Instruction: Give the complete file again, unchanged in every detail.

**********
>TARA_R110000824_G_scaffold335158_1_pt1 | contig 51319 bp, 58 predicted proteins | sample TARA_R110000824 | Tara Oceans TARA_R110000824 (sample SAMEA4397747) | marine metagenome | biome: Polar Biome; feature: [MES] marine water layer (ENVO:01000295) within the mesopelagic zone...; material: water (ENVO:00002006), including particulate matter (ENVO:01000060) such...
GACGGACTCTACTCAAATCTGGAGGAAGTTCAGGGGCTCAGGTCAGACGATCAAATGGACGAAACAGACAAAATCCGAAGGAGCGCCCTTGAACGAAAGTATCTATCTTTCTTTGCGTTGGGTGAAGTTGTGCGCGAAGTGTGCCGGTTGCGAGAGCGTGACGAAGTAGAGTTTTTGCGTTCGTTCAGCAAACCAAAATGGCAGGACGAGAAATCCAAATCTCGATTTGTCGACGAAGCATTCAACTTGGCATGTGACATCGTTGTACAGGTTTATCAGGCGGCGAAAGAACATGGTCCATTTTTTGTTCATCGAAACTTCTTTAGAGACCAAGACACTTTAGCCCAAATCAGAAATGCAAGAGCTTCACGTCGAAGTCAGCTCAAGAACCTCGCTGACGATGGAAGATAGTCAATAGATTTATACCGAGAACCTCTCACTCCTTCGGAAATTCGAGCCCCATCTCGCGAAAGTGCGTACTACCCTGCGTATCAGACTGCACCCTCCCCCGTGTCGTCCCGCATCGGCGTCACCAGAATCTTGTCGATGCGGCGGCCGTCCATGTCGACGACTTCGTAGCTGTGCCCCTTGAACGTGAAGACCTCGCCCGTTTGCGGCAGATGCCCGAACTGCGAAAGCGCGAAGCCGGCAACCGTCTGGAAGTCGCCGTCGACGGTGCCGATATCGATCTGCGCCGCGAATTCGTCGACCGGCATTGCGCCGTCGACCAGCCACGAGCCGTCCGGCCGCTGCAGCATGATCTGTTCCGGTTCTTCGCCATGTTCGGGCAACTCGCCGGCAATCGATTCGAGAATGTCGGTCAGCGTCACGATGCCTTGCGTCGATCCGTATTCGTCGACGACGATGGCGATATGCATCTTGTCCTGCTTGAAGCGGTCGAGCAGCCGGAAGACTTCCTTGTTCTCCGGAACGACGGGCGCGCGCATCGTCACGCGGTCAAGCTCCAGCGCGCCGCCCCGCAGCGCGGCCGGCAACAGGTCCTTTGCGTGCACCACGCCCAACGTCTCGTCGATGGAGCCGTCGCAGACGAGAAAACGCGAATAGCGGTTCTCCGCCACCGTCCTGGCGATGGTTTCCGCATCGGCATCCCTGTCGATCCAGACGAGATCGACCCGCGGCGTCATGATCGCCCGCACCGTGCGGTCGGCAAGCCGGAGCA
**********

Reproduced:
>TARA_R110000824_G_scaffold335158_1_pt1 | contig 51319 bp, 58 predicted proteins | sample TARA_R110000824 | Tara Oceans TARA_R110000824 (sample SAMEA4397747) | marine metagenome | biome: Polar Biome; feature: [MES] marine water layer (ENVO:01000295) within the mesopelagic zone...; material: water (ENVO:00002006), including particulate matter (ENVO:01000060) such...
GACGGACTCTACTCAAATCTGGAGGAAGTTCAGGGGCTCAGGTCAGACGATCAAATGGACGAAACAGACAAAATCCGAAGGAGCGCCCTTGAACGAAAGTATCTATCTTTCTTTGCGTTGGGTGAAGTTGTGCGCGAAGTGTGCCGGTTGCGAGAGCGTGACGAAGTAGAGTTTTTGCGTTCGTTCAGCAAACCAAAATGGCAGGACGAGAAATCCAAATCTCGATTTGTCGACGAAGCATTCAACTTGGCATGTGACATCGTTGTACAGGTTTATCAGGCGGCGAAAGAACATGGTCCATTTTTTGTTCATCGAAACTTCTTTAGAGACCAAGACACTTTAGCCCAAATCAGAAATGCAAGAGCTTCACGTCGAAGTCAGCTCAAGAACCTCGCTGACGATGGAAGATAGTCAATAGATTTATACCGAGAACCTCTCACTCCTTCGGAAATTCGAGCCCCATCTCGCGAAAGTGCGTACTACCCTGCGTATCAGACTGCACCCTCCCCCGTGTCGTCCCGCATCGGCGTCACCAGAATCTTGTCGATGCGGCGGCCGTCCATGTCGACGACTTCGTAGCTGTGCCCCTTGAACGTGAAGACCTCGCCCGTTTGCGGCAGATGCCCGAACTGCGAAAGCGCGAAGCCGGCAACCGTCTGGAAGTCGCCGTCGACGGTGCCGATATCGATCTGCGCCGCGAATTCGTCGACCGGCATTGCGCCGTCGACCAGCCACGAGCCGTCCGGCCGCTGCAGCATGATCTGTTCCGGTTCTTCGCCATGTTCGGGCAACTCGCCGGCAATCGATTCGAGAATGTCGGTCAGCGTCACGATGCCTTGCGTCGATCCGTATTCGTCGACGACGATGGCGATATGCATCTTGTCCTGCTTGAAGCGGTCGAGCAGCCGGAAGACTTCCTTGTTCTCCGGAACGACGGGCGCGCGCATCGTCACGCGGTCAAGCTCCAGCGCGCCGCCCCGCAGCGCGGCCGGCAACAGGTCCTTTGCGTGCACCACGCCCAACGTCTCGTCGATGGAGCCGTCGCAGACGAGAAAACGCGAATAGCGGTTCTCCGCCACCGTCCTGGCGATGGTTTCCGCATCGGCATCCCTGTCGATCCAGACGAGATCGACCCGCGGCGTCATGATCGCCCGCACCGTGCGGTCGGCAAGCCGGAGCA